Written by: Reese
If you’re anything like me, you’re probably a big fan of atmospheric black metal, but not so much a fan of the recent blackened synth craze that’s been sweeping the underground. You’ve probably also got a recurring itch on your back that’s frustratingly just out of reach. Maybe that one is just me though. But I digress, it’s not hard for me to get swept up in a good atmospheric black metal album, but I’m much pickier with my ambient music. That’s why I’m such a big fan of Moulderyawn; this one-man black metal band truly brings together the best of both worlds in a way that’s both interesting and engaging.
A Dreamworld’s Oeuvre is Moulderyawn’s second full-length album. I became aware of this band after discovering their 2016 debut album, From Whence the Woods, on Bandcamp, and while I was a fan of that album, A Dreamworld’s Oeuvre is on an entirely different level. On past releases, the ratio of ambient to metal has been roughly 40:60, but on ADO it’s much closer to a 50:50 balance. Normally that would be a huge red light for someone like me who isn’t much of an ambient listener, but Moulderyawn's way of approaching songwriting allows the ambient soundscapes to be worked into the album in a manner that feels dynamic and robust. The fluid transitions from black metal to ambient make the album feel like one multi-textured movement rather than several black metal songs broken up by unrelated ambient interlude tracks, like many albums of this nature do.
But of course it’s the black metal that has me coming back. A Dreamworld’s Oeuvre is paradoxically a pretty album and an abrasively raw album. Part of ADO’s charm is the album’s ability to create something beautiful from such “crude” building blocks. A gorgeous chord scale is still a gorgeous scale even when it’s played with several layers of distortion, and Moulderyawn realize this. They took that ball and ran with it as far as they could. The whole album feels like you’re in a lucid dream that you can’t wake up from; on one hand it’s very surreal and pretty, but on the other hand something feels “wrong” and there’s a pervasive malevolence that gives ADO a real set of teeth, as any good black metal album should have.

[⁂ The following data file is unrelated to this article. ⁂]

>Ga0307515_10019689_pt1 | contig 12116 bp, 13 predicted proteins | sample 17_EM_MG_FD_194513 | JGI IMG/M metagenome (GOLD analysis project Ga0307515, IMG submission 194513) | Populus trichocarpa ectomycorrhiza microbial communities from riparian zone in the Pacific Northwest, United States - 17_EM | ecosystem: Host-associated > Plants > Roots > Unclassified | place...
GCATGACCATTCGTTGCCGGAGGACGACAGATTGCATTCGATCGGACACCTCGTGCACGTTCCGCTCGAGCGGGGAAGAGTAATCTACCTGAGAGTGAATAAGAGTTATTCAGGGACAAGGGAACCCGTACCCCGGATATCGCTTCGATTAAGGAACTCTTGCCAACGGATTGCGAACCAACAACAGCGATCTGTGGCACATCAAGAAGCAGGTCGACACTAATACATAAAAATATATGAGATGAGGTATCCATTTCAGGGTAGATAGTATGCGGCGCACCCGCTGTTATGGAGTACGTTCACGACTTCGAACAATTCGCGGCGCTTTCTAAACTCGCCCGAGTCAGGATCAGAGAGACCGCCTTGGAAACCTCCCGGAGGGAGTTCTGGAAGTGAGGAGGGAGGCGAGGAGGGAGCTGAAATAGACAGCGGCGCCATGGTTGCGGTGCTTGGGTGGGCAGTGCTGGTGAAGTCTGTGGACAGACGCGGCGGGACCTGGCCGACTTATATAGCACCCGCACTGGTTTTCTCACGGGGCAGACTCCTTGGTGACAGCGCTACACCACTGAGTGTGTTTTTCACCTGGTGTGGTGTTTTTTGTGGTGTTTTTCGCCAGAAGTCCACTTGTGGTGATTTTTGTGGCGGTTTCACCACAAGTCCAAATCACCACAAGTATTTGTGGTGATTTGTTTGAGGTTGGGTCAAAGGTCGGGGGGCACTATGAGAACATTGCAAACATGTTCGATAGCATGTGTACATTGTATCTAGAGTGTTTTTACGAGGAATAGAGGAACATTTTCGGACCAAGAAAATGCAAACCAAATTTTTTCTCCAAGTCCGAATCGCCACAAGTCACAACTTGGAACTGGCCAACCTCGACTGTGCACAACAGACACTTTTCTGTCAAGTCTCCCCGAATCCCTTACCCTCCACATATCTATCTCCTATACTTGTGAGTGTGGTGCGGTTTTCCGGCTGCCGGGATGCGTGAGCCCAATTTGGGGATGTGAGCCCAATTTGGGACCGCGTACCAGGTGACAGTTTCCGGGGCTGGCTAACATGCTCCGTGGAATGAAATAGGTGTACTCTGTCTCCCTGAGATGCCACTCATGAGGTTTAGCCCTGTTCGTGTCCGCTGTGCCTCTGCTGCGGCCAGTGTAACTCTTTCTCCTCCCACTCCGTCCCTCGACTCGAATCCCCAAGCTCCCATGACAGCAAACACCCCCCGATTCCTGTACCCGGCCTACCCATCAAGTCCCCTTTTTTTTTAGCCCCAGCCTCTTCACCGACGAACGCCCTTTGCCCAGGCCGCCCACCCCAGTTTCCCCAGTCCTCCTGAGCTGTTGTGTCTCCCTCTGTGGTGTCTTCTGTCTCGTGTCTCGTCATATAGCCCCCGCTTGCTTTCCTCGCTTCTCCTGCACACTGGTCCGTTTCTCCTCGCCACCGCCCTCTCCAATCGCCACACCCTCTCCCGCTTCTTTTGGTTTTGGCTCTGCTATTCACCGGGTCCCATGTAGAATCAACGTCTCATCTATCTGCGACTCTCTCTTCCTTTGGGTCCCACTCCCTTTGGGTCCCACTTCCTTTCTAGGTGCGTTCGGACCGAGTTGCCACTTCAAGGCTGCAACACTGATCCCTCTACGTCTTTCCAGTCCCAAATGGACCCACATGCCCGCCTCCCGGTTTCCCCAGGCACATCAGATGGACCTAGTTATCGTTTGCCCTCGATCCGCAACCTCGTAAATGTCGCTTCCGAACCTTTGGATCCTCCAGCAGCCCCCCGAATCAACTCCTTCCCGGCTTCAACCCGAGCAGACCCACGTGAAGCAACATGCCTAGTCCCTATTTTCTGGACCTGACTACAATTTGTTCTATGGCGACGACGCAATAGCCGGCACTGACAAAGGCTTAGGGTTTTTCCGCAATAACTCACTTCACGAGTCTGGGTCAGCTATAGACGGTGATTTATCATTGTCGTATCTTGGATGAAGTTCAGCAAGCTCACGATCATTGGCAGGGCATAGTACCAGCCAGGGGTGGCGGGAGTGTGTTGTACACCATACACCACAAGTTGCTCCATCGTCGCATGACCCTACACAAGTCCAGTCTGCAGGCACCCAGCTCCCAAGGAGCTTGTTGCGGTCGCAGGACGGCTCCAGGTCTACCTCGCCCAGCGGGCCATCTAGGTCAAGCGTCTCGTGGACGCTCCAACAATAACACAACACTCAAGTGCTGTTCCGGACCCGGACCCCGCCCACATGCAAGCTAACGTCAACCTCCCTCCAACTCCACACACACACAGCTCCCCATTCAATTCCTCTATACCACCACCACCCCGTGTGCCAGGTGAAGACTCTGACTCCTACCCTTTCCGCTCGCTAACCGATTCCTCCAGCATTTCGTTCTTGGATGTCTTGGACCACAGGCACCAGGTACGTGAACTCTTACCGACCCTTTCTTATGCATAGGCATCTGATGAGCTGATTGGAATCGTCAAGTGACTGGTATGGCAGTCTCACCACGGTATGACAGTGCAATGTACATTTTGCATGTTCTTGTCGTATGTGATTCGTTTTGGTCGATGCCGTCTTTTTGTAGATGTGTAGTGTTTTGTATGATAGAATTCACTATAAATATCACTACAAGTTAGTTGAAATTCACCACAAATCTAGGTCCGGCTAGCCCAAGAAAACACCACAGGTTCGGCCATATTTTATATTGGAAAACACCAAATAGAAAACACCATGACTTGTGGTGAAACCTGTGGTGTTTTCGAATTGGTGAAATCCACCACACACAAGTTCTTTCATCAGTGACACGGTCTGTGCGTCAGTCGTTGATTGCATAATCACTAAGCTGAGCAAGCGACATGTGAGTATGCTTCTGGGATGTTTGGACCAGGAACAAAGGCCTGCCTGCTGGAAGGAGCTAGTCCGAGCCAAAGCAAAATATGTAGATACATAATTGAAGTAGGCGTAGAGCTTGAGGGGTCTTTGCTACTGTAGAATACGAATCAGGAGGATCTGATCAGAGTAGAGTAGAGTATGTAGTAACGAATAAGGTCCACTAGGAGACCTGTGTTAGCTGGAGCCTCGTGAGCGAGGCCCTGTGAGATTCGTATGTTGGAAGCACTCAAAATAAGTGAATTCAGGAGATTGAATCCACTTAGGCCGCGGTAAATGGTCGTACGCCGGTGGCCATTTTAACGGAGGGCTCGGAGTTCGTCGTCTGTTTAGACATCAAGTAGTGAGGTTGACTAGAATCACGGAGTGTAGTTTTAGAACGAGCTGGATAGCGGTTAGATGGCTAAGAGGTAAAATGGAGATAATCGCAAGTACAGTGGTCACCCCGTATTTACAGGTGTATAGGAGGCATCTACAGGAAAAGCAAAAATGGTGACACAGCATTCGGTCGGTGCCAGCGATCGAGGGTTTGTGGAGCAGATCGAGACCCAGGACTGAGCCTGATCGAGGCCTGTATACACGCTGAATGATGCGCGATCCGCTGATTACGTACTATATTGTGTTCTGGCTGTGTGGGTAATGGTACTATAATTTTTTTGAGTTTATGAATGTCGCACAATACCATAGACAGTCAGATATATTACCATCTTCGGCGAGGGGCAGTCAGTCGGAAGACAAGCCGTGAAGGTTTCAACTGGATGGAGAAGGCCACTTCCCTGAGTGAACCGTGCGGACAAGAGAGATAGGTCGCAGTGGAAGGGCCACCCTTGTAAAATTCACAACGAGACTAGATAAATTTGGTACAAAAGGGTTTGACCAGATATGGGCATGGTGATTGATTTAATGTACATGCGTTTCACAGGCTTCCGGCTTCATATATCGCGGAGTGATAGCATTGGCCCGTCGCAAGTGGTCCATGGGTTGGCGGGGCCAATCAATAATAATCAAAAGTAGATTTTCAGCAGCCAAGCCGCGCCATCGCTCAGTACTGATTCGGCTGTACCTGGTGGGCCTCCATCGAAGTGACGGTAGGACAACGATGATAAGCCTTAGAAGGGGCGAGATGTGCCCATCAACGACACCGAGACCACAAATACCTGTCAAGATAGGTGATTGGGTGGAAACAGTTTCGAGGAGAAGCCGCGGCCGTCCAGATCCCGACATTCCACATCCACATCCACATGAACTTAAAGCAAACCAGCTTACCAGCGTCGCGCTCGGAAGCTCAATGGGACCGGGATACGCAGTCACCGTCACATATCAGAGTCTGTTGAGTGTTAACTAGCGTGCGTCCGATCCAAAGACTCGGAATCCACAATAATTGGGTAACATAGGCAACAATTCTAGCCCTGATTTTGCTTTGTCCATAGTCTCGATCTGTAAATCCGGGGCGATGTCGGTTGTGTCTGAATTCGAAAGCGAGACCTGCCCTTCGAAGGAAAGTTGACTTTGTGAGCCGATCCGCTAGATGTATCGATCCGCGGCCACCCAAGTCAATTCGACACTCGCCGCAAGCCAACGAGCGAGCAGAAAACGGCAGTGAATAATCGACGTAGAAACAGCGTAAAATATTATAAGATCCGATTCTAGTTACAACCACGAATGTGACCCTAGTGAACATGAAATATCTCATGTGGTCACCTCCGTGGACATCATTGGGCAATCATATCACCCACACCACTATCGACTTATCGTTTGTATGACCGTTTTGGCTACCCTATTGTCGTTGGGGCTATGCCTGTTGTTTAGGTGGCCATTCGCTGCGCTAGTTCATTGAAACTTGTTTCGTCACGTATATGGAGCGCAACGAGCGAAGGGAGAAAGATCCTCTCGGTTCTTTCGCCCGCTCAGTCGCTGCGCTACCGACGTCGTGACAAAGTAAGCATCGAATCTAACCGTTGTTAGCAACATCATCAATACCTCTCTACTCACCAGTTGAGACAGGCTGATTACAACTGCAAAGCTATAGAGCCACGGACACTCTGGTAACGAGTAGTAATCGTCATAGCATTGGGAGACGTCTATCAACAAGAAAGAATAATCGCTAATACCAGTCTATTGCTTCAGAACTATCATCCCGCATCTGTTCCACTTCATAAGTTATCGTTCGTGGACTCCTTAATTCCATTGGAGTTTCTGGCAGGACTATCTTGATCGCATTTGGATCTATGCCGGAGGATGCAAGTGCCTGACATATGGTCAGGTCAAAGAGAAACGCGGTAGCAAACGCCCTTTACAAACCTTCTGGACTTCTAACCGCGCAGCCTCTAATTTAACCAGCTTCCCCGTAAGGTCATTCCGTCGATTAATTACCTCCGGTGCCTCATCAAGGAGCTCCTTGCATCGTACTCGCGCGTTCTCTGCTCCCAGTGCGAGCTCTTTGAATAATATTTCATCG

In the vocal department we’ve got all the usual shrieks, yelps and howls you’d expect from this style of depressive black metal, and mercifully absent is the clean singing that stains so many albums of this variety. Moulderyawn keep things grim and nasty, and when they want to give listeners a moment of calm to catch their breath, they let the music speak for itself. In keeping with the surreal, dreamlike theme of the album, the vocals are drenched in feedback and static; they sound like they’re being performed in a long hallway and being listened to through an old radio.
If this album is any indication, this is going to be a very good year for black metal. Had A Dreamworld’s Oeuvre been released last year it would have easily been among the year’s best. Sadly, ADO is set to be Moulderyawn’s final album, at least for the foreseeable future. But it’s a good note to bow out on, and a good record to be remembered for.
Moulderyawn - A Dreamworld’s Oeuvre was released Jan. 2019